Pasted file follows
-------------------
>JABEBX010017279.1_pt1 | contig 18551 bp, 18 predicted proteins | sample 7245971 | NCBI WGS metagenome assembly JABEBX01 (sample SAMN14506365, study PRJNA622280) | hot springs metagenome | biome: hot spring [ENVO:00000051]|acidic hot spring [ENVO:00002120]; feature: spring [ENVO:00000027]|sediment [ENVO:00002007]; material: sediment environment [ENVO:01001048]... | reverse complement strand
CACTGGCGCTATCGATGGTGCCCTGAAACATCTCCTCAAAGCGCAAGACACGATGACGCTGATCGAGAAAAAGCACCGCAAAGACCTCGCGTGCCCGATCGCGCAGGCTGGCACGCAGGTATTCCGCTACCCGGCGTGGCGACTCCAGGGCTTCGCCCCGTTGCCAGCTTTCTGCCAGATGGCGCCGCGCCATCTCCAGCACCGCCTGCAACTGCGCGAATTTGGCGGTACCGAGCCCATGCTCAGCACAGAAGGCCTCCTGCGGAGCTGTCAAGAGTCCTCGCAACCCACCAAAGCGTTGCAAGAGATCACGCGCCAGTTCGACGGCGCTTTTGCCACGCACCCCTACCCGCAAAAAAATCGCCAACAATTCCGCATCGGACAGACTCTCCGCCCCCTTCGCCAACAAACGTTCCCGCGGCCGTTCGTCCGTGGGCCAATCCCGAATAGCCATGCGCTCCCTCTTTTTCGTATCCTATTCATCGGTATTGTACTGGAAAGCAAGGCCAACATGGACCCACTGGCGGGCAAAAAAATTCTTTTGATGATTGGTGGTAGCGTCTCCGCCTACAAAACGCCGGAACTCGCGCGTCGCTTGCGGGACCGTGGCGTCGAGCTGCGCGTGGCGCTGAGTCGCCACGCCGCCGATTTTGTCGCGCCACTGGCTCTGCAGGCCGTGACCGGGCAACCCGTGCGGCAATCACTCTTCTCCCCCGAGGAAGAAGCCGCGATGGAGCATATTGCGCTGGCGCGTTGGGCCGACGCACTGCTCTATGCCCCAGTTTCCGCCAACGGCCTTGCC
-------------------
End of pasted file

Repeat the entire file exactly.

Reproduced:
>JABEBX010017279.1_pt1 | contig 18551 bp, 18 predicted proteins | sample 7245971 | NCBI WGS metagenome assembly JABEBX01 (sample SAMN14506365, study PRJNA622280) | hot springs metagenome | biome: hot spring [ENVO:00000051]|acidic hot spring [ENVO:00002120]; feature: spring [ENVO:00000027]|sediment [ENVO:00002007]; material: sediment environment [ENVO:01001048]... | reverse complement strand
CACTGGCGCTATCGATGGTGCCCTGAAACATCTCCTCAAAGCGCAAGACACGATGACGCTGATCGAGAAAAAGCACCGCAAAGACCTCGCGTGCCCGATCGCGCAGGCTGGCACGCAGGTATTCCGCTACCCGGCGTGGCGACTCCAGGGCTTCGCCCCGTTGCCAGCTTTCTGCCAGATGGCGCCGCGCCATCTCCAGCACCGCCTGCAACTGCGCGAATTTGGCGGTACCGAGCCCATGCTCAGCACAGAAGGCCTCCTGCGGAGCTGTCAAGAGTCCTCGCAACCCACCAAAGCGTTGCAAGAGATCACGCGCCAGTTCGACGGCGCTTTTGCCACGCACCCCTACCCGCAAAAAAATCGCCAACAATTCCGCATCGGACAGACTCTCCGCCCCCTTCGCCAACAAACGTTCCCGCGGCCGTTCGTCCGTGGGCCAATCCCGAATAGCCATGCGCTCCCTCTTTTTCGTATCCTATTCATCGGTATTGTACTGGAAAGCAAGGCCAACATGGACCCACTGGCGGGCAAAAAAATTCTTTTGATGATTGGTGGTAGCGTCTCCGCCTACAAAACGCCGGAACTCGCGCGTCGCTTGCGGGACCGTGGCGTCGAGCTGCGCGTGGCGCTGAGTCGCCACGCCGCCGATTTTGTCGCGCCACTGGCTCTGCAGGCCGTGACCGGGCAACCCGTGCGGCAATCACTCTTCTCCCCCGAGGAAGAAGCCGCGATGGAGCATATTGCGCTGGCGCGTTGGGCCGACGCACTGCTCTATGCCCCAGTTTCCGCCAACGGCCTTGCC